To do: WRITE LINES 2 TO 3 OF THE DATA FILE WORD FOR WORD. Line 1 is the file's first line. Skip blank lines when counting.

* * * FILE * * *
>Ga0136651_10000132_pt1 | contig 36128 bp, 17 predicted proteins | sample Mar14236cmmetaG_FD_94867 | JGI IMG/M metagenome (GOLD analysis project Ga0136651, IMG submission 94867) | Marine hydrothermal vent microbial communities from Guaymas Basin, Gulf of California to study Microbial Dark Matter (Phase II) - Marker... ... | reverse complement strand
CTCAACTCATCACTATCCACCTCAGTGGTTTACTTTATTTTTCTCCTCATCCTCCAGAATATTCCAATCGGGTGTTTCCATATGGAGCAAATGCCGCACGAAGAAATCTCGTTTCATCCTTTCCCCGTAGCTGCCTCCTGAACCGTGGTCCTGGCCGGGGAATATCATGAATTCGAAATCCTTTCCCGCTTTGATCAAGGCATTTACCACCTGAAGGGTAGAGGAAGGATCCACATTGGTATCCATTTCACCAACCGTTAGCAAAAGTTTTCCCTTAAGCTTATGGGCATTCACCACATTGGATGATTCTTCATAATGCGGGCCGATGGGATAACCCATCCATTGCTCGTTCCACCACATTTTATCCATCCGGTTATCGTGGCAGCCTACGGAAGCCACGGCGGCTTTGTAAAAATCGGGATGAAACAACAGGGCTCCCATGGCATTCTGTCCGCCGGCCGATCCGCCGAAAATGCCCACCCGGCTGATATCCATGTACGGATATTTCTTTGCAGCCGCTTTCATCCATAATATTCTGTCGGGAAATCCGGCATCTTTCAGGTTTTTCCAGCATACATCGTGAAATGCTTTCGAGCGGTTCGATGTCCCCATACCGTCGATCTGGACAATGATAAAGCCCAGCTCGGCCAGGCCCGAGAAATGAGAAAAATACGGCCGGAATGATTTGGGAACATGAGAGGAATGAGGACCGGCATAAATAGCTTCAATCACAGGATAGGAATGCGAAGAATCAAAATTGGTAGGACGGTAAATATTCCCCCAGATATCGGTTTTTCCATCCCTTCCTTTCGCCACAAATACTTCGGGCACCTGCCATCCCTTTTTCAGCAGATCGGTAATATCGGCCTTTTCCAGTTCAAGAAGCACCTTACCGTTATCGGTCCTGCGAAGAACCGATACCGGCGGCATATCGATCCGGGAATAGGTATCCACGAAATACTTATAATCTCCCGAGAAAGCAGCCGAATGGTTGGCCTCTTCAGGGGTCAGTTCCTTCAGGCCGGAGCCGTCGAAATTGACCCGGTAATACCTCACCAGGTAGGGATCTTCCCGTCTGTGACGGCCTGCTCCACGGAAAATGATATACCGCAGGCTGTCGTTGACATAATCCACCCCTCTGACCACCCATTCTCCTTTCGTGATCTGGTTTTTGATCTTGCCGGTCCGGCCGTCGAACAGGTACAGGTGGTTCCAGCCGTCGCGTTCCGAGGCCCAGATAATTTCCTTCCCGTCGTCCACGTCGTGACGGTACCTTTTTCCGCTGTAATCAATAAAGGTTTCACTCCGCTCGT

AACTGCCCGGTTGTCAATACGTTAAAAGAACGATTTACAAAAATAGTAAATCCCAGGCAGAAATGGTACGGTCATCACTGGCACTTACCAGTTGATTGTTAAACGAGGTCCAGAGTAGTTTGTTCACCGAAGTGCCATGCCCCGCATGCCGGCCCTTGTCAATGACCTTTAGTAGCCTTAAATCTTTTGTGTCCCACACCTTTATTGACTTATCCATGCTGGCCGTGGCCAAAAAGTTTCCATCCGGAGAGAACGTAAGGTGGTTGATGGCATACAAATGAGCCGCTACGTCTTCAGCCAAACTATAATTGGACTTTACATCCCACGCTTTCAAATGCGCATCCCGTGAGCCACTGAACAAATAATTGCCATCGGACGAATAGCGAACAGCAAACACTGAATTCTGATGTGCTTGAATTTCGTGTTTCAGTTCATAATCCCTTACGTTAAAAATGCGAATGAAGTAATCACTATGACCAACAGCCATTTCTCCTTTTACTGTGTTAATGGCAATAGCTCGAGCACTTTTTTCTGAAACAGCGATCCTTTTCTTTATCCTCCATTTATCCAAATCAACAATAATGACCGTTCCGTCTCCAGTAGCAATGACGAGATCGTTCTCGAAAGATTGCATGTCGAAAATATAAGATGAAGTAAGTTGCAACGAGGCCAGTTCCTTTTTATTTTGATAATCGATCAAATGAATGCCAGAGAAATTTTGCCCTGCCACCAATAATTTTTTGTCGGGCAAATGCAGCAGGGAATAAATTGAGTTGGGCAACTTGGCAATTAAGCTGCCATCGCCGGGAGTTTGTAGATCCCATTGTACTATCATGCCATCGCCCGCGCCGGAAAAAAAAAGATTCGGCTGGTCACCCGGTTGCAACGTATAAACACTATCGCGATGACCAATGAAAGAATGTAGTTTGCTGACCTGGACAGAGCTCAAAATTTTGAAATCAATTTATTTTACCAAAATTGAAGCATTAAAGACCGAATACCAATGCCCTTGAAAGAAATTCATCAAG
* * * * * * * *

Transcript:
CTCAACTCATCACTATCCACCTCAGTGGTTTACTTTATTTTTCTCCTCATCCTCCAGAATATTCCAATCGGGTGTTTCCATATGGAGCAAATGCCGCACGAAGAAATCTCGTTTCATCCTTTCCCCGTAGCTGCCTCCTGAACCGTGGTCCTGGCCGGGGAATATCATGAATTCGAAATCCTTTCCCGCTTTGATCAAGGCATTTACCACCTGAAGGGTAGAGGAAGGATCCACATTGGTATCCATTTCACCAACCGTTAGCAAAAGTTTTCCCTTAAGCTTATGGGCATTCACCACATTGGATGATTCTTCATAATGCGGGCCGATGGGATAACCCATCCATTGCTCGTTCCACCACATTTTATCCATCCGGTTATCGTGGCAGCCTACGGAAGCCACGGCGGCTTTGTAAAAATCGGGATGAAACAACAGGGCTCCCATGGCATTCTGTCCGCCGGCCGATCCGCCGAAAATGCCCACCCGGCTGATATCCATGTACGGATATTTCTTTGCAGCCGCTTTCATCCATAATATTCTGTCGGGAAATCCGGCATCTTTCAGGTTTTTCCAGCATACATCGTGAAATGCTTTCGAGCGGTTCGATGTCCCCATACCGTCGATCTGGACAATGATAAAGCCCAGCTCGGCCAGGCCCGAGAAATGAGAAAAATACGGCCGGAATGATTTGGGAACATGAGAGGAATGAGGACCGGCATAAATAGCTTCAATCACAGGATAGGAATGCGAAGAATCAAAATTGGTAGGACGGTAAATATTCCCCCAGATATCGGTTTTTCCATCCCTTCCTTTCGCCACAAATACTTCGGGCACCTGCCATCCCTTTTTCAGCAGATCGGTAATATCGGCCTTTTCCAGTTCAAGAAGCACCTTACCGTTATCGGTCCTGCGAAGAACCGATACCGGCGGCATATCGATCCGGGAATAGGTATCCACGAAATACTTATAATCTCCCGAGAAAGCAGCCGAATGGTTGGCCTCTTCAGGGGTCAGTTCCTTCAGGCCGGAGCCGTCGAAATTGACCCGGTAATACCTCACCAGGTAGGGATCTTCCCGTCTGTGACGGCCTGCTCCACGGAAAATGATATACCGCAGGCTGTCGTTGACATAATCCACCCCTCTGACCACCCATTCTCCTTTCGTGATCTGGTTTTTGATCTTGCCGGTCCGGCCGTCGAACAGGTACAGGTGGTTCCAGCCGTCGCGTTCCGAGGCCCAGATAATTTCCTTCCCGTCGTCCACGTCGTGACGGTACCTTTTTCCGCTGTAATCAATAAAGGTTTCACTCCGCTCGT

AACTGCCCGGTTGTCAATACGTTAAAAGAACGATTTACAAAAATAGTAAATCCCAGGCAGAAATGGTACGGTCATCACTGGCACTTACCAGTTGATTGTTAAACGAGGTCCAGAGTAGTTTGTTCACCGAAGTGCCATGCCCCGCATGCCGGCCCTTGTCAATGACCTTTAGTAGCCTTAAATCTTTTGTGTCCCACACCTTTATTGACTTATCCATGCTGGCCGTGGCCAAAAAGTTTCCATCCGGAGAGAACGTAAGGTGGTTGATGGCATACAAATGAGCCGCTACGTCTTCAGCCAAACTATAATTGGACTTTACATCCCACGCTTTCAAATGCGCATCCCGTGAGCCACTGAACAAATAATTGCCATCGGACGAATAGCGAACAGCAAACACTGAATTCTGATGTGCTTGAATTTCGTGTTTCAGTTCATAATCCCTTACGTTAAAAATGCGAATGAAGTAATCACTATGACCAACAGCCATTTCTCCTTTTACTGTGTTAATGGCAATAGCTCGAGCACTTTTTTCTGAAACAGCGATCCTTTTCTTTATCCTCCATTTATCCAAATCAACAATAATGACCGTTCCGTCTCCAGTAGCAATGACGAGATCGTTCTCGAAAGATTGCATGTCGAAAATATAAGATGAAGTAAGTTGCAACGAGGCCAGTTCCTTTTTATTTTGATAATCGATCAAATGAATGCCAGAGAAATTTTGCCCTGCCACCAATAATTTTTTGTCGGGCAAATGCAGCAGGGAATAAATTGAGTTGGGCAACTTGGCAATTAAGCTGCCATCGCCGGGAGTTTGTAGATCCCATTGTACTATCATGCCATCGCCCGCGCCGGAAAAAAAAAGATTCGGCTGGTCACCCGGTTGCAACGTATAAACACTATCGCGATGACCAATGAAAGAATGTAGTTTGCTGACCTGGACAGAGCTCAAAATTTTGAAATCAATTTATTTTACCAAAATTGAAGCATTAAAGACCGAATACCAATGCCCTTGAAAGAAATTCATCAAG